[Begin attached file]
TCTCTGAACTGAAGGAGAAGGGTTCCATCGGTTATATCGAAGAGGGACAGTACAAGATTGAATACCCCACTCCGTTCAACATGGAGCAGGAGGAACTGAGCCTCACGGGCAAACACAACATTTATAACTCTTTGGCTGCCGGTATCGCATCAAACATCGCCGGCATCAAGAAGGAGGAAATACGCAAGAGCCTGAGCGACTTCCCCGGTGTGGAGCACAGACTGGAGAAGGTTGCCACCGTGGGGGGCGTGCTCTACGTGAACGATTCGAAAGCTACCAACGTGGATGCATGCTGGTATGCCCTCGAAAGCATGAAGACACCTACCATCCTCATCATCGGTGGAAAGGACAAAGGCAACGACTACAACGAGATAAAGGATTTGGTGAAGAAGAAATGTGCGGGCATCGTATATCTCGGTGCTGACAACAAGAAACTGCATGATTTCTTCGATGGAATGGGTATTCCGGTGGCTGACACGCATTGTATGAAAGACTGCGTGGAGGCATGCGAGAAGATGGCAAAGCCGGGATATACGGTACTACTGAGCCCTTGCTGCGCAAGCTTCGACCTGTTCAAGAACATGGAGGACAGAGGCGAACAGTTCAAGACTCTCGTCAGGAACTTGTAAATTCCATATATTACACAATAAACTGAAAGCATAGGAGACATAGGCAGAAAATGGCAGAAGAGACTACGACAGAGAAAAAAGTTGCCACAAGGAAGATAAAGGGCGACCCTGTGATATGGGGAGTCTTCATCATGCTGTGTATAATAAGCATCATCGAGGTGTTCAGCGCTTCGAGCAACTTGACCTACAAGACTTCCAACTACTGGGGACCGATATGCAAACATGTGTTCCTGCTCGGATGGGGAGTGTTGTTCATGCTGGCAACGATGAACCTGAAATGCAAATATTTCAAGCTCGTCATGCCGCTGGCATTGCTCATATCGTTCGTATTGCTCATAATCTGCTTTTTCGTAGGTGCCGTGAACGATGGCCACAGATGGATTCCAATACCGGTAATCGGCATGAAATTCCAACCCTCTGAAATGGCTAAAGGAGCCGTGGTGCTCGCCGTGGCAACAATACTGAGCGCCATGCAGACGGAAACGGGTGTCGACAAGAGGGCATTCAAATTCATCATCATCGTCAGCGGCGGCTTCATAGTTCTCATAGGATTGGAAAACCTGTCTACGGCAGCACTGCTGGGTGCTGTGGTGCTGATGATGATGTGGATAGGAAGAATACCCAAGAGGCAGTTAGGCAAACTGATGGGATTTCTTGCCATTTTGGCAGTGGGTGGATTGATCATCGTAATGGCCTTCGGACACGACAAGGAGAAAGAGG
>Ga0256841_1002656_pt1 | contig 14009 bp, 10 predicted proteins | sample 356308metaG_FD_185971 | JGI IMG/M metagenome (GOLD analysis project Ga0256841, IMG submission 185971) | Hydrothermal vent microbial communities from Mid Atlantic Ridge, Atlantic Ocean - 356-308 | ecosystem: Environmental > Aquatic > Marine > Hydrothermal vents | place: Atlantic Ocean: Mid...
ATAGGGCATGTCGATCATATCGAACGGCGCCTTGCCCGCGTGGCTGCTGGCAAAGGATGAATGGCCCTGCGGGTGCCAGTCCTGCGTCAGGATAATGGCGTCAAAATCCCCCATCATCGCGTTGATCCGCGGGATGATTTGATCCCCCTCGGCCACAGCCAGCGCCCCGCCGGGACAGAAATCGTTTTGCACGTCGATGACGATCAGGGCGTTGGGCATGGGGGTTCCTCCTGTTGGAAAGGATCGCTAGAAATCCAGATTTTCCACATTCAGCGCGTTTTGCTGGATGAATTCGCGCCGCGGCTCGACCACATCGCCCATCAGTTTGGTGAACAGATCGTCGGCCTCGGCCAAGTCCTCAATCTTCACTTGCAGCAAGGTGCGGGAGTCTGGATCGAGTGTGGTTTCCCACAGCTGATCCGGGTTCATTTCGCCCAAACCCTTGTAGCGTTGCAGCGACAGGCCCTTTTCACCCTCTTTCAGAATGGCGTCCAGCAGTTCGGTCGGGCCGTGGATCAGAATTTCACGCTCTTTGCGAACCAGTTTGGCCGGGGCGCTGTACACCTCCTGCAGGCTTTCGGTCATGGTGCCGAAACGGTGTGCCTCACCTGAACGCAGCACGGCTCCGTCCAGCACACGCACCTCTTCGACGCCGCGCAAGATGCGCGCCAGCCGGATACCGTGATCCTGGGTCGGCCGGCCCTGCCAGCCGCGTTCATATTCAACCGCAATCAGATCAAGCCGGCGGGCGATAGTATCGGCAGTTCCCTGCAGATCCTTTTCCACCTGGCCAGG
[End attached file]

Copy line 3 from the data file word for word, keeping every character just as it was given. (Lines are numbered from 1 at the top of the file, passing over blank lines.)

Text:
ATAGGGCATGTCGATCATATCGAACGGCGCCTTGCCCGCGTGGCTGCTGGCAAAGGATGAATGGCCCTGCGGGTGCCAGTCCTGCGTCAGGATAATGGCGTCAAAATCCCCCATCATCGCGTTGATCCGCGGGATGATTTGATCCCCCTCGGCCACAGCCAGCGCCCCGCCGGGACAGAAATCGTTTTGCACGTCGATGACGATCAGGGCGTTGGGCATGGGGGTTCCTCCTGTTGGAAAGGATCGCTAGAAATCCAGATTTTCCACATTCAGCGCGTTTTGCTGGATGAATTCGCGCCGCGGCTCGACCACATCGCCCATCAGTTTGGTGAACAGATCGTCGGCCTCGGCCAAGTCCTCAATCTTCACTTGCAGCAAGGTGCGGGAGTCTGGATCGAGTGTGGTTTCCCACAGCTGATCCGGGTTCATTTCGCCCAAACCCTTGTAGCGTTGCAGCGACAGGCCCTTTTCACCCTCTTTCAGAATGGCGTCCAGCAGTTCGGTCGGGCCGTGGATCAGAATTTCACGCTCTTTGCGAACCAGTTTGGCCGGGGCGCTGTACACCTCCTGCAGGCTTTCGGTCATGGTGCCGAAACGGTGTGCCTCACCTGAACGCAGCACGGCTCCGTCCAGCACACGCACCTCTTCGACGCCGCGCAAGATGCGCGCCAGCCGGATACCGTGATCCTGGGTCGGCCGGCCCTGCCAGCCGCGTTCATATTCAACCGCAATCAGATCAAGCCGGCGGGCGATAGTATCGGCAGTTCCCTGCAGATCCTTTTCCACCTGGCCAGG